Review Fix Exclusive: Natalie Denise Sperl Talks Kill My Coquette’s Debut EP

Review Fix chats with Kill My Coquette frontwoman Natalie Denise Sperl, who discusses the band’s debut EP. Discussing her inspirations and creative process, the model and actress turned singer songwriter talks about her hopes and desires in music and her relationship with the EP’s producer, Danny McGough.

Review Fix: How did you get your start in music?

Natalie Denise Sperl: I grew up listening to Bob Dylan, Bruce Springsteen and Neil Young – my Dad played them every day before school. I hated it at the time. It seemed so dated. Listening to it now though, I get it. There was so much to be angry about back then. So much was changing so fast. Still is now. These guys, and the females like  Joan Jett, Janis Joplin, etc, were the trailblazers out there, the leaders championing their cause. I took note.

Flash forward to the present. The acting roles I was being offered just weren’t fulfilling enough. I was aching to do something deeper. More raw, exposed. A music fan all my life, I went to so many concerts, but it was at a particular Social Distortion show that I witnessed the real power of performance. Mike Ness has a way of getting to the point with eloquence and swagger. His lyrics hit your heart and guts, all at the same time. I decided, “I wanna do that. I’m gonna try.” I looked over at my friend and said “I’m not waiting anymore.” The next day I hit the local Guitar Center and bought a crappy guitar and shitty amp and started learning a few three chord songs.

Review Fix: How is Kill My Coquette special?

Sperl: Well, how many model/actresses do you know that front rock and roll bands?  I’m up for more criticism, an easy target. “Why is she playing music? She’s just a model,” yadda, yadda, yadda.  It’s also a tough job. It’s dirty. It’s messy. Guitars are heavy. It’s easier to be a fan enjoying the music, living vicariously through the band. It would be a lot less messy if I played solo with an acoustic.

Review Fix: What’s your creative process like?

Sperl: There’s no rhyme or reason, really. I’ll think of something I think is poignant and run with it. Sometimes, just the idea of “I wanna write a cool song about (fill in the blank),” and go from there.  I read a lot. I’ll think of passages I’ve read, quotes I’ve admired, points I want to make, etc, and demo it. Then I’ll sit with it for a moment and go back to it a few more times. Can I make that line better? Do I want to add a bridge here? What about back up vocals? Harmonies? I’ll layer it more until I’m ready to share it with the band.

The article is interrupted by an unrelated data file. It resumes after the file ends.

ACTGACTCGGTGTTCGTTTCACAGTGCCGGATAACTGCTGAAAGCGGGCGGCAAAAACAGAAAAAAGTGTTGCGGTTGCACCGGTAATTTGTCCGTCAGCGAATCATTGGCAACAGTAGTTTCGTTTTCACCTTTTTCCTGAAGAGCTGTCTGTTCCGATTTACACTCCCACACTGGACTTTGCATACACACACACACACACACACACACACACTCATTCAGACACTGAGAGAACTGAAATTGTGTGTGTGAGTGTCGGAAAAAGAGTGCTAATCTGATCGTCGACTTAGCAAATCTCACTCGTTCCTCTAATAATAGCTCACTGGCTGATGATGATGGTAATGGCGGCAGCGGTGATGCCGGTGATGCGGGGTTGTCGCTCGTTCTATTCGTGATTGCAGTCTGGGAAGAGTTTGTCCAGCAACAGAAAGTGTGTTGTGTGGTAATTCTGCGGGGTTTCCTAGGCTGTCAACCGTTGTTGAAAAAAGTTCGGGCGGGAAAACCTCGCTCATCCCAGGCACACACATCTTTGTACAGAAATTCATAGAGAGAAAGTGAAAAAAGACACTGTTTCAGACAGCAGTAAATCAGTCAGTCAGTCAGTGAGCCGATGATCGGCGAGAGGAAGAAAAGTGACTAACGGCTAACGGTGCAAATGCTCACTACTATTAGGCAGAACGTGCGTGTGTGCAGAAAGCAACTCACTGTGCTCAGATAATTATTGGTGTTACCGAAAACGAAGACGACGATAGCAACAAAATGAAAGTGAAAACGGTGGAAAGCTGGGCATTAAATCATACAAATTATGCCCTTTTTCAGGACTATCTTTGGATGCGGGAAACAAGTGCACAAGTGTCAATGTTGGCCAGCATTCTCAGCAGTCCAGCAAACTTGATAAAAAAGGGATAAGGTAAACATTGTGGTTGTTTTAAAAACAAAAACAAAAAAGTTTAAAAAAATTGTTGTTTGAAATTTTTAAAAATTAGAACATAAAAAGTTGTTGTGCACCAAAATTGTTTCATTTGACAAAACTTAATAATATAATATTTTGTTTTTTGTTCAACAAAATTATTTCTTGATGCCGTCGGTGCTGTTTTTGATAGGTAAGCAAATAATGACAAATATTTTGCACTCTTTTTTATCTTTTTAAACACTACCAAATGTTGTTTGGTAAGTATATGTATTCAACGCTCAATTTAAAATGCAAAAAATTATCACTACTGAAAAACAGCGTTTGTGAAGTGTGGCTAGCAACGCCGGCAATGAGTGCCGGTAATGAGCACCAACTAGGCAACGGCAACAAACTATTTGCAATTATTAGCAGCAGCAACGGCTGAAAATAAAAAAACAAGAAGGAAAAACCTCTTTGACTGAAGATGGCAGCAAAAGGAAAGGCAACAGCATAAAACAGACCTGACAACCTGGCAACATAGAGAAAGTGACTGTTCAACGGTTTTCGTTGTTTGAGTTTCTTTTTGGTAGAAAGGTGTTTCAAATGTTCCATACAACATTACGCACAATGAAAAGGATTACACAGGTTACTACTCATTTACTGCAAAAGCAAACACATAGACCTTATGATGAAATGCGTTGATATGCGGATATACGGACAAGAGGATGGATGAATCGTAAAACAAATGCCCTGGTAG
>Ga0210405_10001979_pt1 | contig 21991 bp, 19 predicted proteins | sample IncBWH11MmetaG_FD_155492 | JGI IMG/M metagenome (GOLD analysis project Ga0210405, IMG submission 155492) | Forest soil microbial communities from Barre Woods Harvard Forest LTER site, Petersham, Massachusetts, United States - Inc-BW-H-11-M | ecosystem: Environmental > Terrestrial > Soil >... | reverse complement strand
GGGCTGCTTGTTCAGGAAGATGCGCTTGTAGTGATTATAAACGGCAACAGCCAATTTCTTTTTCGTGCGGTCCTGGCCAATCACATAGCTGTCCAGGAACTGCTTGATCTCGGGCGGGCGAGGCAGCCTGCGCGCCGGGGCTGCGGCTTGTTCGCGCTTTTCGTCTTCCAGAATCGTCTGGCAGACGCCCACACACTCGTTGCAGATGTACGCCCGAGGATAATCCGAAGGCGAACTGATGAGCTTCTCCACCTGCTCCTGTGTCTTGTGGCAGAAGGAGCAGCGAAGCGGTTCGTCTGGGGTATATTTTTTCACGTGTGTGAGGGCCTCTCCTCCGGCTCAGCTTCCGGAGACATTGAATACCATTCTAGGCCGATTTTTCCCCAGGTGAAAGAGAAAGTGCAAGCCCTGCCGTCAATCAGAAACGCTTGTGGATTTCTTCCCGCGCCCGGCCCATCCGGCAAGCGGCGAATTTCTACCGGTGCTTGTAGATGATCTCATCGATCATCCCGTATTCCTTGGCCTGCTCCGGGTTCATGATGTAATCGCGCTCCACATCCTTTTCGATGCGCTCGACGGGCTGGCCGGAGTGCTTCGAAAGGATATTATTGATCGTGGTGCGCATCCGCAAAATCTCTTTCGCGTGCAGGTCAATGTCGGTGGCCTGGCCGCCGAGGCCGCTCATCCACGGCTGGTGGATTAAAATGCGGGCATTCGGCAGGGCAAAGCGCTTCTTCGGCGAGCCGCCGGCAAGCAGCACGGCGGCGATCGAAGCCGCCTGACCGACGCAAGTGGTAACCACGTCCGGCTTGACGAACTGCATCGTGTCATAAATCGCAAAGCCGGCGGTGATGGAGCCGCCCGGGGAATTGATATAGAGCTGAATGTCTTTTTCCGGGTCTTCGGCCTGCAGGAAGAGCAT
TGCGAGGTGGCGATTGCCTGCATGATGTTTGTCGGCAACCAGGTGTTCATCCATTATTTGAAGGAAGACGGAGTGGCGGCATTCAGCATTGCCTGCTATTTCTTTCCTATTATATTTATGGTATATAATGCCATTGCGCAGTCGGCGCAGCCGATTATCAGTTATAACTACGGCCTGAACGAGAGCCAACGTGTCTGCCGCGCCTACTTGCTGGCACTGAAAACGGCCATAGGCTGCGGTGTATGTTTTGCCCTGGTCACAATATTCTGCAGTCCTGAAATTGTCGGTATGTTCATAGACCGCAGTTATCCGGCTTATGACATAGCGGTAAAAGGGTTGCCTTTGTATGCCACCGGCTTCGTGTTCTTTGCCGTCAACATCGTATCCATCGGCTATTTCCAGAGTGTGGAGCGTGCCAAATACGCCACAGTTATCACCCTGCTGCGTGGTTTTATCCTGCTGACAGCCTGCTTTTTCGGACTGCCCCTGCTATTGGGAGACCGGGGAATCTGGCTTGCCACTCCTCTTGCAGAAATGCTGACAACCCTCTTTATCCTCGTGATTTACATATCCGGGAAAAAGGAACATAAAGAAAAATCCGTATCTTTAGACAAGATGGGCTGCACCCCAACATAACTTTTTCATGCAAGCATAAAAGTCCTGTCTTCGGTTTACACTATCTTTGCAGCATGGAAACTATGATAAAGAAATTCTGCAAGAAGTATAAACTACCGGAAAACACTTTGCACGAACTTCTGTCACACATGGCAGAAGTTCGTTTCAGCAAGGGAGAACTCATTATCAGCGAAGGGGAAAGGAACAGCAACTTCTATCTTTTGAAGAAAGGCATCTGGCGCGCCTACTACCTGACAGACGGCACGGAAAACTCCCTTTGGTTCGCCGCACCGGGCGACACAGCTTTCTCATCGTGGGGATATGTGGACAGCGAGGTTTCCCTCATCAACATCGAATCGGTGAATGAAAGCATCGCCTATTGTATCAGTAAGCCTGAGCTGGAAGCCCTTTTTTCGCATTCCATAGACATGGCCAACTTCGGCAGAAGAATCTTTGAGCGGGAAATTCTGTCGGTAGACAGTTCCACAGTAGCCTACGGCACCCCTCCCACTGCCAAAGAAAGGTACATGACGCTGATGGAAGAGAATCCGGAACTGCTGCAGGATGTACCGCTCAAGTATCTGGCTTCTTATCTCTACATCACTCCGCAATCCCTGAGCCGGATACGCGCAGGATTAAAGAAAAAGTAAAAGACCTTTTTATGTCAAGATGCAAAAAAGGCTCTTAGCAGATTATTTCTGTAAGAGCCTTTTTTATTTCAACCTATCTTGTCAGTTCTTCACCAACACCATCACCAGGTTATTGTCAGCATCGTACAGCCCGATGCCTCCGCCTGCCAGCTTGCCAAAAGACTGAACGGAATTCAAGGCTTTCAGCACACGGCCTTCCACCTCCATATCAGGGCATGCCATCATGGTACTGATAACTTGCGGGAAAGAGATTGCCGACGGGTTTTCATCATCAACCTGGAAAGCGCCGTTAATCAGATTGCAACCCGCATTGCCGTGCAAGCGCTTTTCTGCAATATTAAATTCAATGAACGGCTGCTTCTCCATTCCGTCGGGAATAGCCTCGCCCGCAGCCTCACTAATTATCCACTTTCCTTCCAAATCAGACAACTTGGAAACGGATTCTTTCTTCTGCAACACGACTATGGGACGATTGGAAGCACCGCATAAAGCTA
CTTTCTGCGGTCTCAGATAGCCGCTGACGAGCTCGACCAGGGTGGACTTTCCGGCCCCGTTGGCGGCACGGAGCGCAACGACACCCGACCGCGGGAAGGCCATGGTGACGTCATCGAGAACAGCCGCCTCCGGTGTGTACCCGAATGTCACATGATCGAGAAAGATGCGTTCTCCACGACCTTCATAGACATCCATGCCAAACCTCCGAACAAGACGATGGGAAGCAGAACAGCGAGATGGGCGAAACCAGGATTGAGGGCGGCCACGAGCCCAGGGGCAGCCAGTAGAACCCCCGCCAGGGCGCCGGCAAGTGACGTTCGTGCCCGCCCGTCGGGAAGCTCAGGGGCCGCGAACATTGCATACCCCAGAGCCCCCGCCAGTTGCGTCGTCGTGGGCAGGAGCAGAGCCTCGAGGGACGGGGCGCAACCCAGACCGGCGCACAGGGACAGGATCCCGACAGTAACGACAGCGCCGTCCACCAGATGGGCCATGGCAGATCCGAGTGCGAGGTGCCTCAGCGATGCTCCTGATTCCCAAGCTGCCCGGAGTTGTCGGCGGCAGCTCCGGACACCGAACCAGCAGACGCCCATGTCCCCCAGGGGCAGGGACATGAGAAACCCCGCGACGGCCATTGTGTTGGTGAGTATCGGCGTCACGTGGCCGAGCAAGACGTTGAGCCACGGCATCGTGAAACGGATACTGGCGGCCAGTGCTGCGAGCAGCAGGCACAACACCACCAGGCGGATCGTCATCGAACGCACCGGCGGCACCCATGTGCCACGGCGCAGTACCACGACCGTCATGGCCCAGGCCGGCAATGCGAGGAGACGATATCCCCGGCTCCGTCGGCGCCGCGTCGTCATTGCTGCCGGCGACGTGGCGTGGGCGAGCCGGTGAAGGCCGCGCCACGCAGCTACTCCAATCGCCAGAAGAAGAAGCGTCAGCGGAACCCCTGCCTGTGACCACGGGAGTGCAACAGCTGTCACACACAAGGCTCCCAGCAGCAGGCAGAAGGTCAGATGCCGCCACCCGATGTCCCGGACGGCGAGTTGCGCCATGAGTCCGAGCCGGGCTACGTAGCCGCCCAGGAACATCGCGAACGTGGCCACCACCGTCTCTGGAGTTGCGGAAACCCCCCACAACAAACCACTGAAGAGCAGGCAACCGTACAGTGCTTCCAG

Review Fix: What song on this EP do you think is most indicative of your sound?

Sperl: That’s a tough question since Kill My Coquette’s forthcoming EP (due out January 20t is my first release  I’m still finding my sound, but I think “Festival Boy” and “3rd & Bonnie Brae” are close. I haven’t written the definitive Kill My Coquette sounding track just yet. It’s in here (points to herself), fermenting and gestating.

Review Fix: Is there a story behind any song on the EP that you think your fans would like to hear?

Sperl: I found an old cassette recorder in my garage and demoed each song on it before recording them.

Review Fix: What was it like to work with producer Danny McGough?

Sperl: Danny is the guy you want to work with on your first record. He’s patient. He’s whimsical, yet serious. He knows his way around all instruments like no one I’ve ever seen. His ear is impeccable. He is the consummate professional. Also, he likes weird music, like me.

Review Fix: What did you learn about yourself through this EP?

Sperl: That it’s never too late. Something you want to try? Go out and do it. Life is short. This ain’t no dress rehearsal. You may fail. You may succeed. Anything can happen…

Also I learned you’re only as good as your band. I’ll bring the song to the table, the band brings it to life. I have a group of talented guys in my band who bring it each time we play. I’m lucky.

Review Fix: What’s next for you and Kill My Coquette?

Sperl: I’m writing more songs, living more life, racking up experiences. I have a slew of new material I’d like to record. It’s a process. It costs money. We’re setting up gigs around SoCal for the next couple months. Check our website: for show dates.

About Patrick Hickey Jr. 13054 Articles
Patrick Hickey Jr. is the Founder, Editor-in-Chief, Master Jedi and Grand Pooh-bah of and is the author of the book, "The Minds Behind the Games: Interviews with Cult and Classic Video Game Developers," from leading academic and non-fiction publisher McFarland and Company. He is currently the Assistant Director of the Journalism Program at Kingsborough Community College and is a former News Editor at NBC Local Integrated Media and a National Video Games Writer at the late He has also had articles and photos published in The New York Times, The New York Daily News, Complex and The Syracuse Post-Standard. Love him. Read him.

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